June 14, 1777 - "Resolved: that the flag of the United States be made of thirteen stripes, alternate red and white; that the union be thirteen stars, white in a blue field, representing a new Constellation."
The legend of Betsy Ross and her association with the first American Flag has endured since her grandson first claimed in 1870 that she was its creator. The painting at left predates it by 20 years and shows a women's sewing circle making a "Betsy Ross Pattern" American Flag. The emergence of Betsy Ross as a "Founding Mother" reflects a great deal about our country nearly a century after its establishment and especially in those years immediately following the American Civil War, a symbol of unity for a wounded nation for it involves both Washington and feminine virtues, two icons embraced by both North and South.
Elizabeth Griscom was a child of Philadelphia Quaker parents. In 1773 she married outside the faith to an Anglican named John Ross - the nephew of my ancestor Margaret Ross. The marriage was brief, for she was widowed in January, 1776 when her husband was killed by exploding munitions being unloaded at the Philadelphia waterfront. Betsy continued to support herself running the upholstery business she and her husband had started together. This much of her history has been confirmed. What follows is widely accepted as fact but is shrouded in myth and may never have happened at all.
The story goes that sometime in late May, 1776, Betsy Ross received three visitors in her home. Two were members of the 2nd Continental Congress - Robert Morris and her deceased husband's Uncle George Ross. The third was General Washington, who when in Philadelphia worshiped at the same church as Betsy Ross in a pew next to her own. According to what she reputedly told family members later in life, Washington told her that this "committee of three" wished her to make a flag based on a rough design provided by Washington. She said that the original pattern had six-pointed stars, which she convinced them to modify because she could make stars with five points with a single snip. The flag was delivered shortly thereafter, and a year later its basic design was the one resolved by Congress as the official National Flag.
It is an appealing tale, but very hard to confirm.
"The Betsy Ross Story" is based solely on oral affidavits from her daughter and other relatives, which were made public in 1870 by her grandson, William J. Canby, in a paper read before the Historical Society of Pennsylvania. No primary sources of the time—letters, journals, diaries, newspaper articles, official records, or business records—have surfaced since 1870 confirming or disproving the story. The only further supporting documentation that Betsy Ross was involved in federal flag design is the Pennsylvania State Navy Board commissioning her for work in making "ships colors & c." in May 1777."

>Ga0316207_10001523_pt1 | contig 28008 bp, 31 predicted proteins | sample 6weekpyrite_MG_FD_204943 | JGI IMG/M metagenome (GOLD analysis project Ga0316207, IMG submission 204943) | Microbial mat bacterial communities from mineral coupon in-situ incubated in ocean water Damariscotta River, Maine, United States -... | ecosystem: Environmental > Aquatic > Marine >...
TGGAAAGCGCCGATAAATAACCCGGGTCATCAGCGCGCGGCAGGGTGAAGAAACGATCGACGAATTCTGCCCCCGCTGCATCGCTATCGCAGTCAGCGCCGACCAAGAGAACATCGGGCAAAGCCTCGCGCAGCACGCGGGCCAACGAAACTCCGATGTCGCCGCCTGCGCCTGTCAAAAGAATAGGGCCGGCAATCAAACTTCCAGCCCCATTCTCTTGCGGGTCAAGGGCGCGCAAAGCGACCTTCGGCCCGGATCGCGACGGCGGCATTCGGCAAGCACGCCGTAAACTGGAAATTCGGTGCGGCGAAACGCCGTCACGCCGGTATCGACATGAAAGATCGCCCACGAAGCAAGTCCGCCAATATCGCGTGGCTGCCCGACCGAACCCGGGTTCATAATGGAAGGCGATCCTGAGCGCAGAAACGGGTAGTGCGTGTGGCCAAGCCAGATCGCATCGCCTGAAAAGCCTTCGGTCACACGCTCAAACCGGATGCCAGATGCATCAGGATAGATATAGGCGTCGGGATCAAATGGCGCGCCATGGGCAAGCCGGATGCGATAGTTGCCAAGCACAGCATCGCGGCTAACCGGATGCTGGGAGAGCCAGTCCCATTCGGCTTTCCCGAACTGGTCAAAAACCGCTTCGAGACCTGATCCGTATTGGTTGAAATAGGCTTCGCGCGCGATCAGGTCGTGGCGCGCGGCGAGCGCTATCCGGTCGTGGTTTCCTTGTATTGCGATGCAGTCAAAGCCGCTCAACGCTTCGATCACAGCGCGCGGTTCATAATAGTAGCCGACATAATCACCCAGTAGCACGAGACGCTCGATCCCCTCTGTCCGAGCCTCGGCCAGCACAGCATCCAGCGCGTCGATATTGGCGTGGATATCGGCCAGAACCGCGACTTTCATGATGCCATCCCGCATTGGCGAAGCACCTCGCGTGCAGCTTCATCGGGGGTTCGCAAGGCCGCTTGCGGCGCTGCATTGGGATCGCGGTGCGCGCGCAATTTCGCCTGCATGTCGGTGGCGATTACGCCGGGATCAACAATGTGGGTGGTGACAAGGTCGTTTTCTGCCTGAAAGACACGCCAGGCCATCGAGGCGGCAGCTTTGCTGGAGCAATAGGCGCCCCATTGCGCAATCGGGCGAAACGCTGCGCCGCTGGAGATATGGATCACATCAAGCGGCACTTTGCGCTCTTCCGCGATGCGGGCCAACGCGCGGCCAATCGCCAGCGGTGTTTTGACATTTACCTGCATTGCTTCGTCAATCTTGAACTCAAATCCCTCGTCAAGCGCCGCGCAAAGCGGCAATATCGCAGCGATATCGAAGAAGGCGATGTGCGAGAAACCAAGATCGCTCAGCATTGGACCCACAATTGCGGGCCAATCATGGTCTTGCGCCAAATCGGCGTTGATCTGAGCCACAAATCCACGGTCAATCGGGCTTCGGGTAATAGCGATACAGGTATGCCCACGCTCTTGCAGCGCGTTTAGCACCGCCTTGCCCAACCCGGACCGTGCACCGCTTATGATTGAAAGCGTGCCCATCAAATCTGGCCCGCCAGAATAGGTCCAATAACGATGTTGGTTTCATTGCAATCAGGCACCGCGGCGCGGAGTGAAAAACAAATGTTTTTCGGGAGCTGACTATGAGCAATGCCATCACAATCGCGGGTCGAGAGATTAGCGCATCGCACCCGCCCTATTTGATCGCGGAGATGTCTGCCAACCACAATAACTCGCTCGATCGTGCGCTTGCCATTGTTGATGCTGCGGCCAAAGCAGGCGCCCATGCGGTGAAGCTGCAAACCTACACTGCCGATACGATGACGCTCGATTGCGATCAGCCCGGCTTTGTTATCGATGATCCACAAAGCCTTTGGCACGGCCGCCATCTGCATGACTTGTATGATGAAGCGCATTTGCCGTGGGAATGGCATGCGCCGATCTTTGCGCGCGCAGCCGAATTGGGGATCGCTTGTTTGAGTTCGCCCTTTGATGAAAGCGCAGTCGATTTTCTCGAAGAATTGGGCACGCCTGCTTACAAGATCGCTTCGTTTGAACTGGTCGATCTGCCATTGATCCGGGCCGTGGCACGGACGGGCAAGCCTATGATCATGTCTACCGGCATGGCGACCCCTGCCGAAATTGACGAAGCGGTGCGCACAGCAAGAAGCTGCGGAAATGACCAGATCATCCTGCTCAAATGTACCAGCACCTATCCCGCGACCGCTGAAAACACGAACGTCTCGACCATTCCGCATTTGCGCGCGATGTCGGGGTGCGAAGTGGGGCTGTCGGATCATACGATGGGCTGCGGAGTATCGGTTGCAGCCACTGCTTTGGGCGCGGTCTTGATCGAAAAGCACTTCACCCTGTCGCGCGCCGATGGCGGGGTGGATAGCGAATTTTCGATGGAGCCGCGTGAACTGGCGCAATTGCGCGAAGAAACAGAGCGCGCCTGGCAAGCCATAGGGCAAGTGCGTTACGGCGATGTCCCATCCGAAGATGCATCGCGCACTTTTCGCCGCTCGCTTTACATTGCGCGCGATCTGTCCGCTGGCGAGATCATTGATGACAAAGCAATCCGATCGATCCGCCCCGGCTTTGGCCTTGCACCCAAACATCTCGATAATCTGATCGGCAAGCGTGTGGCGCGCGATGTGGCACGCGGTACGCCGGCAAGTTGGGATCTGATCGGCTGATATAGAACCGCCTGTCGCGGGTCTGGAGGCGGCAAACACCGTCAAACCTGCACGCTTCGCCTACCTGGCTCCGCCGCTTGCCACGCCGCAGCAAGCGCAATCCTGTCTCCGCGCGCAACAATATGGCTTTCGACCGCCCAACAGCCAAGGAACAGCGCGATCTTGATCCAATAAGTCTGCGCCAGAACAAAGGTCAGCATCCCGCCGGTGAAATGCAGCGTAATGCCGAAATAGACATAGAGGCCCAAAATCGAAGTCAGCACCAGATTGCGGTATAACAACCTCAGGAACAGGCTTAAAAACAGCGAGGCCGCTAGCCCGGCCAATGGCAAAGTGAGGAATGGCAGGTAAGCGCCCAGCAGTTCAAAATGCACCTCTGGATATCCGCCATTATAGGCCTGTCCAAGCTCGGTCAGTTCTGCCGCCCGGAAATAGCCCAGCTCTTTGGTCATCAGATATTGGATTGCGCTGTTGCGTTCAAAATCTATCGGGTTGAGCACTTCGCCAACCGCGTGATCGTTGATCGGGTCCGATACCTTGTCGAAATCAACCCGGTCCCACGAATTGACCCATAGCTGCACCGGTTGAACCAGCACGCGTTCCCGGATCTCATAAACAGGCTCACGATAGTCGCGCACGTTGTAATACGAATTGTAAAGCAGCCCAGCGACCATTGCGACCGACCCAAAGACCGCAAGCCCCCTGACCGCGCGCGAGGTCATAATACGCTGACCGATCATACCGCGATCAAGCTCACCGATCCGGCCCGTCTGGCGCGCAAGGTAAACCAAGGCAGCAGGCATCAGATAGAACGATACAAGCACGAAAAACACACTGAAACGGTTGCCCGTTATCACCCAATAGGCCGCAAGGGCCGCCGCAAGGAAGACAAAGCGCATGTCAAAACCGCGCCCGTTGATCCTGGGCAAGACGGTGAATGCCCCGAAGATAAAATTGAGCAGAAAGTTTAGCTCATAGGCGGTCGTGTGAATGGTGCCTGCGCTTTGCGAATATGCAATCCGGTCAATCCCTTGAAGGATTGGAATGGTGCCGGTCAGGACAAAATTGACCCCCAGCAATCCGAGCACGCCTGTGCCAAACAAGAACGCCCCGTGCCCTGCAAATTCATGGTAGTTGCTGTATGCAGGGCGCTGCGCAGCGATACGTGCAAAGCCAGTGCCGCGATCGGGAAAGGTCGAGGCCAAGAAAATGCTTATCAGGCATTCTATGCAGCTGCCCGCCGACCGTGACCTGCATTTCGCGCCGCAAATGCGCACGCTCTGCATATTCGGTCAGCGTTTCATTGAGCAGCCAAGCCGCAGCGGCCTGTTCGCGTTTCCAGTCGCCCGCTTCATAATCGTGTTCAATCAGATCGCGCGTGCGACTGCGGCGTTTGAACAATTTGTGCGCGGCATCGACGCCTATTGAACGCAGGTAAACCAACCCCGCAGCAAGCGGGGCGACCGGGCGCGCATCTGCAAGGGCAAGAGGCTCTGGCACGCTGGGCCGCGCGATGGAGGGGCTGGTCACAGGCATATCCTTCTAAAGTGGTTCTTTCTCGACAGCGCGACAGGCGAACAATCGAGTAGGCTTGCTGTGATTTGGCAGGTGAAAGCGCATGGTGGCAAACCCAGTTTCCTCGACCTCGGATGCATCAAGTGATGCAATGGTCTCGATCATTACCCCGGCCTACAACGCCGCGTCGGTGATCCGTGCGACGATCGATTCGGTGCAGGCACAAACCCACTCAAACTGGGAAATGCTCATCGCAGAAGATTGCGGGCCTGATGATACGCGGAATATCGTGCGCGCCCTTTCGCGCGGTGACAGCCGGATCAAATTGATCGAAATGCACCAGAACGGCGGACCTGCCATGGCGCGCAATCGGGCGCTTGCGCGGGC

Washington was with the Continental Army in Cambridge until early April, 1776 and was in New York by April 14th. Martha Washington was inoculated against smallpox on May 23rd in Philadelphia and she and her husband were in the City from that date until their return to new York on June 7th. Washington's letters make no mention of a committee of three or of bringing a flag design to Betsy Ross.
William Canby's claim was published in the July, 1873 edition of Harper's Monthly in a lengthy article about the history of national standards and emblems from the time of the Romans down through the ages to the symbols of the American Republic. Images of the Betsy Ross home and the "flag committee" feature prominently in the article, firmly establishing the widow Ross within the pantheon of American myth and legend. Her image was heavily used in advertising and effectively became part of the American "brand."
Ironically, the first anti-flag desecration laws in this country date from the same period, as states responded to what many felt was excessive and inappropriate use of the national flag for advertising and political purposes.
As for Flag Day, its origins appropriately enough lie in in our public school system, where "Flag Birthday" was first proposed in 1885 by a Wisconsin school district. Other schools, organizations and states followed suit in subsequent years until Flag Day was officially established by President Wilson in 1916 and June 14th was formally designated as National Flag Day by an Act of Congress and signed into law by President Truman in 1949. My daughter's grade school held its Flag Day celebration today by singing patriotic songs and talking about good citizenship. Betsy Ross was not mentioned, but I have no doubt the kids still learn the legend. National myth-making, after all, is not the same as history, though certainly part of the fabric of the American story.